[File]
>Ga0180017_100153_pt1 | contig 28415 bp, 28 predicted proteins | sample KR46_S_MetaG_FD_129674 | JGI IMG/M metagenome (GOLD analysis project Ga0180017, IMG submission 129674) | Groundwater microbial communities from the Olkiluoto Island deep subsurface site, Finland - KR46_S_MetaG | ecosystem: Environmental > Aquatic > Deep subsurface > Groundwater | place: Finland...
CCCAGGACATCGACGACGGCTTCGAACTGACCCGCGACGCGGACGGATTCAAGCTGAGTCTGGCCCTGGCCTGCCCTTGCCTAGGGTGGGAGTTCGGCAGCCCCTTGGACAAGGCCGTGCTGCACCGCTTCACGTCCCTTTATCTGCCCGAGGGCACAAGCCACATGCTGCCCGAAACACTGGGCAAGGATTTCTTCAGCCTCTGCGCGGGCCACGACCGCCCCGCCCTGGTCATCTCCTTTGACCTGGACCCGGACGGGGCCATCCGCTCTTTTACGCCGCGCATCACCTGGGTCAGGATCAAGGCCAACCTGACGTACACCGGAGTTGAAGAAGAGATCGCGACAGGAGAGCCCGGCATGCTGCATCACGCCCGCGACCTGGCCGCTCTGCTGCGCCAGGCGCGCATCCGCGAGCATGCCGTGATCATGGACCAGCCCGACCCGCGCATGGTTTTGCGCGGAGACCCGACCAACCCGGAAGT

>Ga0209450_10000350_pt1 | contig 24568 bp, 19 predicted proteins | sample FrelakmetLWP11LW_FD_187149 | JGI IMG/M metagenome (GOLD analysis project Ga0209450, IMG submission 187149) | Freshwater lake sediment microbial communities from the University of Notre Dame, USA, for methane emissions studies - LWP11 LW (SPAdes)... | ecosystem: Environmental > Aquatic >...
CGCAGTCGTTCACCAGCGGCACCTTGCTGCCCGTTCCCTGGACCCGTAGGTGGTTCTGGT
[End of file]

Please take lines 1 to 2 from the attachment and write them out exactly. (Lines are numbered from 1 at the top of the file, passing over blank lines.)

>Ga0180017_100153_pt1 | contig 28415 bp, 28 predicted proteins | sample KR46_S_MetaG_FD_129674 | JGI IMG/M metagenome (GOLD analysis project Ga0180017, IMG submission 129674) | Groundwater microbial communities from the Olkiluoto Island deep subsurface site, Finland - KR46_S_MetaG | ecosystem: Environmental > Aquatic > Deep subsurface > Groundwater | place: Finland...
CCCAGGACATCGACGACGGCTTCGAACTGACCCGCGACGCGGACGGATTCAAGCTGAGTCTGGCCCTGGCCTGCCCTTGCCTAGGGTGGGAGTTCGGCAGCCCCTTGGACAAGGCCGTGCTGCACCGCTTCACGTCCCTTTATCTGCCCGAGGGCACAAGCCACATGCTGCCCGAAACACTGGGCAAGGATTTCTTCAGCCTCTGCGCGGGCCACGACCGCCCCGCCCTGGTCATCTCCTTTGACCTGGACCCGGACGGGGCCATCCGCTCTTTTACGCCGCGCATCACCTGGGTCAGGATCAAGGCCAACCTGACGTACACCGGAGTTGAAGAAGAGATCGCGACAGGAGAGCCCGGCATGCTGCATCACGCCCGCGACCTGGCCGCTCTGCTGCGCCAGGCGCGCATCCGCGAGCATGCCGTGATCATGGACCAGCCCGACCCGCGCATGGTTTTGCGCGGAGACCCGACCAACCCGGAAGT